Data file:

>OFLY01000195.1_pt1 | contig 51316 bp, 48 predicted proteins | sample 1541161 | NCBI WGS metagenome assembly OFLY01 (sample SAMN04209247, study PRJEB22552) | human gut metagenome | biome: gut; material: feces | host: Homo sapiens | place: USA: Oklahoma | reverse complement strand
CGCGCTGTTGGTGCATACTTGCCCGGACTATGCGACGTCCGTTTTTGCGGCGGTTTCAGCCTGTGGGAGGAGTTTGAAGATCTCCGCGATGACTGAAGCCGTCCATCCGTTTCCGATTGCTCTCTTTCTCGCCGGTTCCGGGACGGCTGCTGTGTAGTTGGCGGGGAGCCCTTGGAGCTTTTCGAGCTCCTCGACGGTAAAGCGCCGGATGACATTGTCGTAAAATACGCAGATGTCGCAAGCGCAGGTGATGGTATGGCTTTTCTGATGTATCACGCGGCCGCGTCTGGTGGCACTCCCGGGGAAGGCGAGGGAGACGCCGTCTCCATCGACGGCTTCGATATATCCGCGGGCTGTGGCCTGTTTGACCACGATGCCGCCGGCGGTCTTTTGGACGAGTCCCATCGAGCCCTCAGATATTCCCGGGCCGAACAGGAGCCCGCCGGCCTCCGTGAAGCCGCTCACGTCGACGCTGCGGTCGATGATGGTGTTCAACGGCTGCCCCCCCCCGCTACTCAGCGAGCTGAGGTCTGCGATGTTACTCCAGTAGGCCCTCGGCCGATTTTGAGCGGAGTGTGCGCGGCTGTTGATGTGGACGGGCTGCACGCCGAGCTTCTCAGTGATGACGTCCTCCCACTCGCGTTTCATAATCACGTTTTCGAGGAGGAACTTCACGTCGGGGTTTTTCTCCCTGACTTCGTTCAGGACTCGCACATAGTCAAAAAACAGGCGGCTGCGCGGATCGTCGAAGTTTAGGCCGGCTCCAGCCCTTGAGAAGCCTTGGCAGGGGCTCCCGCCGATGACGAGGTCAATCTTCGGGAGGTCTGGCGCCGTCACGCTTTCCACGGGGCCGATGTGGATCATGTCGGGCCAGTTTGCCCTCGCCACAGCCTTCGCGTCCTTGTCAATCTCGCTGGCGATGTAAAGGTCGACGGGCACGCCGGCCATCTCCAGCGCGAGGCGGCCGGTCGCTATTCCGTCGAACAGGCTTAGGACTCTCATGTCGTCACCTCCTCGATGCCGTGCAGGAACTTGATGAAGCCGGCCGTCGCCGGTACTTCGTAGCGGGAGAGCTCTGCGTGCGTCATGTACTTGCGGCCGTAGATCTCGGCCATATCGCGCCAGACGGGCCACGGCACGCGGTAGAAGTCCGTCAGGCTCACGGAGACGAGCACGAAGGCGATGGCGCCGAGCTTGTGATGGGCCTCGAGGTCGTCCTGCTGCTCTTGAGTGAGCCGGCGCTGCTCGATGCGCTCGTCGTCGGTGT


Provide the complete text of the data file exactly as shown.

>OFLY01000195.1_pt1 | contig 51316 bp, 48 predicted proteins | sample 1541161 | NCBI WGS metagenome assembly OFLY01 (sample SAMN04209247, study PRJEB22552) | human gut metagenome | biome: gut; material: feces | host: Homo sapiens | place: USA: Oklahoma | reverse complement strand
CGCGCTGTTGGTGCATACTTGCCCGGACTATGCGACGTCCGTTTTTGCGGCGGTTTCAGCCTGTGGGAGGAGTTTGAAGATCTCCGCGATGACTGAAGCCGTCCATCCGTTTCCGATTGCTCTCTTTCTCGCCGGTTCCGGGACGGCTGCTGTGTAGTTGGCGGGGAGCCCTTGGAGCTTTTCGAGCTCCTCGACGGTAAAGCGCCGGATGACATTGTCGTAAAATACGCAGATGTCGCAAGCGCAGGTGATGGTATGGCTTTTCTGATGTATCACGCGGCCGCGTCTGGTGGCACTCCCGGGGAAGGCGAGGGAGACGCCGTCTCCATCGACGGCTTCGATATATCCGCGGGCTGTGGCCTGTTTGACCACGATGCCGCCGGCGGTCTTTTGGACGAGTCCCATCGAGCCCTCAGATATTCCCGGGCCGAACAGGAGCCCGCCGGCCTCCGTGAAGCCGCTCACGTCGACGCTGCGGTCGATGATGGTGTTCAACGGCTGCCCCCCCCCGCTACTCAGCGAGCTGAGGTCTGCGATGTTACTCCAGTAGGCCCTCGGCCGATTTTGAGCGGAGTGTGCGCGGCTGTTGATGTGGACGGGCTGCACGCCGAGCTTCTCAGTGATGACGTCCTCCCACTCGCGTTTCATAATCACGTTTTCGAGGAGGAACTTCACGTCGGGGTTTTTCTCCCTGACTTCGTTCAGGACTCGCACATAGTCAAAAAACAGGCGGCTGCGCGGATCGTCGAAGTTTAGGCCGGCTCCAGCCCTTGAGAAGCCTTGGCAGGGGCTCCCGCCGATGACGAGGTCAATCTTCGGGAGGTCTGGCGCCGTCACGCTTTCCACGGGGCCGATGTGGATCATGTCGGGCCAGTTTGCCCTCGCCACAGCCTTCGCGTCCTTGTCAATCTCGCTGGCGATGTAAAGGTCGACGGGCACGCCGGCCATCTCCAGCGCGAGGCGGCCGGTCGCTATTCCGTCGAACAGGCTTAGGACTCTCATGTCGTCACCTCCTCGATGCCGTGCAGGAACTTGATGAAGCCGGCCGTCGCCGGTACTTCGTAGCGGGAGAGCTCTGCGTGCGTCATGTACTTGCGGCCGTAGATCTCGGCCATATCGCGCCAGACGGGCCACGGCACGCGGTAGAAGTCCGTCAGGCTCACGGAGACGAGCACGAAGGCGATGGCGCCGAGCTTGTGATGGGCCTCGAGGTCGTCCTGCTGCTCTTGAGTGAGCCGGCGCTGCTCGATGCGCTCGTCGTCGGTGT